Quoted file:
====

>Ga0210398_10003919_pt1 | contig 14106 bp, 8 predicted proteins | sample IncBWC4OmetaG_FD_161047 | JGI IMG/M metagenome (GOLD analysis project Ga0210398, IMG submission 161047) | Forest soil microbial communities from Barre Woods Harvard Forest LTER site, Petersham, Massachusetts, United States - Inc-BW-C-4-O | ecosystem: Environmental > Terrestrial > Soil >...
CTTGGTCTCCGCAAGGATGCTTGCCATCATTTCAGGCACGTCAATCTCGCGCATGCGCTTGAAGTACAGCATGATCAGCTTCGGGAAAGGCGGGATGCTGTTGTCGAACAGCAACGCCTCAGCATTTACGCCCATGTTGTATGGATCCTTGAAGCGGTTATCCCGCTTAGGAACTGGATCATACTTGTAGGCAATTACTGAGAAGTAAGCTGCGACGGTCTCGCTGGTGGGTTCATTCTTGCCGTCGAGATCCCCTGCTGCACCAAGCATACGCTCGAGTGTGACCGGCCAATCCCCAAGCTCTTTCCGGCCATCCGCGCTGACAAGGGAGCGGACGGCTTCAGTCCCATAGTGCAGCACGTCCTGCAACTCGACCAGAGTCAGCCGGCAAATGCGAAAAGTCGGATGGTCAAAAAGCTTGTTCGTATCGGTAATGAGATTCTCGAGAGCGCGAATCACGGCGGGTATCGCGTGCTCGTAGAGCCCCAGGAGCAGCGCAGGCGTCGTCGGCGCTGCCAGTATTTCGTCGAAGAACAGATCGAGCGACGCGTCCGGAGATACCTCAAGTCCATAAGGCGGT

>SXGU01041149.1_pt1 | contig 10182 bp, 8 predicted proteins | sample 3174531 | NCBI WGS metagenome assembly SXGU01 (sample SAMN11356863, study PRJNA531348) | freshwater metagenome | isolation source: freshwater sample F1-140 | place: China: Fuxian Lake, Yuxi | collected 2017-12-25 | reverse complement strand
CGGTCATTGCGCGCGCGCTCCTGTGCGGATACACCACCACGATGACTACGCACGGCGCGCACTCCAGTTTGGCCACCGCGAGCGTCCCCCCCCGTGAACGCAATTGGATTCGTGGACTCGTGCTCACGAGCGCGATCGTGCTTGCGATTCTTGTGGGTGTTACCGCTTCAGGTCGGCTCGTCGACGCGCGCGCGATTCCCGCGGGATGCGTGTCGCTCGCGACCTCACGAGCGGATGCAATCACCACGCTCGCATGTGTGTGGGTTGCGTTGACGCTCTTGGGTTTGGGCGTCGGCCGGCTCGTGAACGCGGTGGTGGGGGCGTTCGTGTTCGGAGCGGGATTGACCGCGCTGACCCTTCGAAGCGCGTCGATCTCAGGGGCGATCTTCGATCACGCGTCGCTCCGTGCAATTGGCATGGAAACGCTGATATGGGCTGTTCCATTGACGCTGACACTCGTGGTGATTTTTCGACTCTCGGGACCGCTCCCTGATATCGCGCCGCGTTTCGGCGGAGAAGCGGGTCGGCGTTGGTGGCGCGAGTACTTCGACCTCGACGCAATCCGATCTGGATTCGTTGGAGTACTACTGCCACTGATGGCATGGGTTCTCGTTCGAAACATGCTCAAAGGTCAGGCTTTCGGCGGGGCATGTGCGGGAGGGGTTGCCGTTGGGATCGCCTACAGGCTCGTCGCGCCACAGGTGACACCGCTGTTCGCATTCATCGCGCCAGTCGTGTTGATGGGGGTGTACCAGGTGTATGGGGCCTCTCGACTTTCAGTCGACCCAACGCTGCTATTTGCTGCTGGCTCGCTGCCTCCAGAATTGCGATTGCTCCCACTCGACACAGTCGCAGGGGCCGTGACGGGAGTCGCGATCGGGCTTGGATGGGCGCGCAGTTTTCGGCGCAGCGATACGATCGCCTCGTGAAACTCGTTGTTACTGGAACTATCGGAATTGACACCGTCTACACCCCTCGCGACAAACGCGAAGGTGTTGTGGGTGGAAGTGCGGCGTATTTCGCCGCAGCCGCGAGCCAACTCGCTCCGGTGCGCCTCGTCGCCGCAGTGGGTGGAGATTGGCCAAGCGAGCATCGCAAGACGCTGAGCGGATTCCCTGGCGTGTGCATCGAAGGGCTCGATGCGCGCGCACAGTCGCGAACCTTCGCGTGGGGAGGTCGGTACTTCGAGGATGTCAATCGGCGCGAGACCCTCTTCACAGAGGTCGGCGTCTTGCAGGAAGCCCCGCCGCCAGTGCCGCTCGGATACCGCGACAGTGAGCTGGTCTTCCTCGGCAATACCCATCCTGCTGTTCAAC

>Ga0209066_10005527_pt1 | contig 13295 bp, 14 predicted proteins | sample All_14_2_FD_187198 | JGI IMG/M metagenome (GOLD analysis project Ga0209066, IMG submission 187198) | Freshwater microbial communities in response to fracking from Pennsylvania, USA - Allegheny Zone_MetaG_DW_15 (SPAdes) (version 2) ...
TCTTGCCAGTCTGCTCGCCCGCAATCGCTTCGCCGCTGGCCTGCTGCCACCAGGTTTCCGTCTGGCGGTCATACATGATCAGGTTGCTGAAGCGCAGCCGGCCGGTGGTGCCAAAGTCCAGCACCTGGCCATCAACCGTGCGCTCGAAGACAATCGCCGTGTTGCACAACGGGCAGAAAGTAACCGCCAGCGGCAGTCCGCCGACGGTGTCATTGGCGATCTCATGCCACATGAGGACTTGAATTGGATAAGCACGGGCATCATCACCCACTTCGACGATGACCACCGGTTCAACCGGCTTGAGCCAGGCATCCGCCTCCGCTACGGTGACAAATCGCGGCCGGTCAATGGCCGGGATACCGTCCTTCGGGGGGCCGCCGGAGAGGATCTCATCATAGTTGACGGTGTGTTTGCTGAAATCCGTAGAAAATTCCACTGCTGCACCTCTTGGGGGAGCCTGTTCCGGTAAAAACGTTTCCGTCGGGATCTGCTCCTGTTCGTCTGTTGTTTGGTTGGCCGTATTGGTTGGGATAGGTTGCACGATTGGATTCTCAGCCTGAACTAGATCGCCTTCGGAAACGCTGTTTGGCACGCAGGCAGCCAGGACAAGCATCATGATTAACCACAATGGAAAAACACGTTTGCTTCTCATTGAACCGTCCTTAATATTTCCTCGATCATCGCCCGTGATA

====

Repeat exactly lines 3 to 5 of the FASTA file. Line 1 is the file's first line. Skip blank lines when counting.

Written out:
>SXGU01041149.1_pt1 | contig 10182 bp, 8 predicted proteins | sample 3174531 | NCBI WGS metagenome assembly SXGU01 (sample SAMN11356863, study PRJNA531348) | freshwater metagenome | isolation source: freshwater sample F1-140 | place: China: Fuxian Lake, Yuxi | collected 2017-12-25 | reverse complement strand
CGGTCATTGCGCGCGCGCTCCTGTGCGGATACACCACCACGATGACTACGCACGGCGCGCACTCCAGTTTGGCCACCGCGAGCGTCCCCCCCCGTGAACGCAATTGGATTCGTGGACTCGTGCTCACGAGCGCGATCGTGCTTGCGATTCTTGTGGGTGTTACCGCTTCAGGTCGGCTCGTCGACGCGCGCGCGATTCCCGCGGGATGCGTGTCGCTCGCGACCTCACGAGCGGATGCAATCACCACGCTCGCATGTGTGTGGGTTGCGTTGACGCTCTTGGGTTTGGGCGTCGGCCGGCTCGTGAACGCGGTGGTGGGGGCGTTCGTGTTCGGAGCGGGATTGACCGCGCTGACCCTTCGAAGCGCGTCGATCTCAGGGGCGATCTTCGATCACGCGTCGCTCCGTGCAATTGGCATGGAAACGCTGATATGGGCTGTTCCATTGACGCTGACACTCGTGGTGATTTTTCGACTCTCGGGACCGCTCCCTGATATCGCGCCGCGTTTCGGCGGAGAAGCGGGTCGGCGTTGGTGGCGCGAGTACTTCGACCTCGACGCAATCCGATCTGGATTCGTTGGAGTACTACTGCCACTGATGGCATGGGTTCTCGTTCGAAACATGCTCAAAGGTCAGGCTTTCGGCGGGGCATGTGCGGGAGGGGTTGCCGTTGGGATCGCCTACAGGCTCGTCGCGCCACAGGTGACACCGCTGTTCGCATTCATCGCGCCAGTCGTGTTGATGGGGGTGTACCAGGTGTATGGGGCCTCTCGACTTTCAGTCGACCCAACGCTGCTATTTGCTGCTGGCTCGCTGCCTCCAGAATTGCGATTGCTCCCACTCGACACAGTCGCAGGGGCCGTGACGGGAGTCGCGATCGGGCTTGGATGGGCGCGCAGTTTTCGGCGCAGCGATACGATCGCCTCGTGAAACTCGTTGTTACTGGAACTATCGGAATTGACACCGTCTACACCCCTCGCGACAAACGCGAAGGTGTTGTGGGTGGAAGTGCGGCGTATTTCGCCGCAGCCGCGAGCCAACTCGCTCCGGTGCGCCTCGTCGCCGCAGTGGGTGGAGATTGGCCAAGCGAGCATCGCAAGACGCTGAGCGGATTCCCTGGCGTGTGCATCGAAGGGCTCGATGCGCGCGCACAGTCGCGAACCTTCGCGTGGGGAGGTCGGTACTTCGAGGATGTCAATCGGCGCGAGACCCTCTTCACAGAGGTCGGCGTCTTGCAGGAAGCCCCGCCGCCAGTGCCGCTCGGATACCGCGACAGTGAGCTGGTCTTCCTCGGCAATACCCATCCTGCTGTTCAAC

>Ga0209066_10005527_pt1 | contig 13295 bp, 14 predicted proteins | sample All_14_2_FD_187198 | JGI IMG/M metagenome (GOLD analysis project Ga0209066, IMG submission 187198) | Freshwater microbial communities in response to fracking from Pennsylvania, USA - Allegheny Zone_MetaG_DW_15 (SPAdes) (version 2) ...